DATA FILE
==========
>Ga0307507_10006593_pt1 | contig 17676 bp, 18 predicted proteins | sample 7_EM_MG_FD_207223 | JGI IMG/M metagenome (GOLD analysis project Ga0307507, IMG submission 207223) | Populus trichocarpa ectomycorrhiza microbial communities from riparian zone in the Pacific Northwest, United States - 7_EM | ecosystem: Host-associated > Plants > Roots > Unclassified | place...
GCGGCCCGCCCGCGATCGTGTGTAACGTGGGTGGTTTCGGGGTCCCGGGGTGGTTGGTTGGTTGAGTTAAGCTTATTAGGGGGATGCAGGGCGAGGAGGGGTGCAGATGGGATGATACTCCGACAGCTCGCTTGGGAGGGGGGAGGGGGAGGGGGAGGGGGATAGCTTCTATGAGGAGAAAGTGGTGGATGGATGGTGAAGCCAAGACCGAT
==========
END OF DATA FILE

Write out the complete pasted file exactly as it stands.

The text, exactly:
>Ga0307507_10006593_pt1 | contig 17676 bp, 18 predicted proteins | sample 7_EM_MG_FD_207223 | JGI IMG/M metagenome (GOLD analysis project Ga0307507, IMG submission 207223) | Populus trichocarpa ectomycorrhiza microbial communities from riparian zone in the Pacific Northwest, United States - 7_EM | ecosystem: Host-associated > Plants > Roots > Unclassified | place...
GCGGCCCGCCCGCGATCGTGTGTAACGTGGGTGGTTTCGGGGTCCCGGGGTGGTTGGTTGGTTGAGTTAAGCTTATTAGGGGGATGCAGGGCGAGGAGGGGTGCAGATGGGATGATACTCCGACAGCTCGCTTGGGAGGGGGGAGGGGGAGGGGGAGGGGGATAGCTTCTATGAGGAGAAAGTGGTGGATGGATGGTGAAGCCAAGACCGAT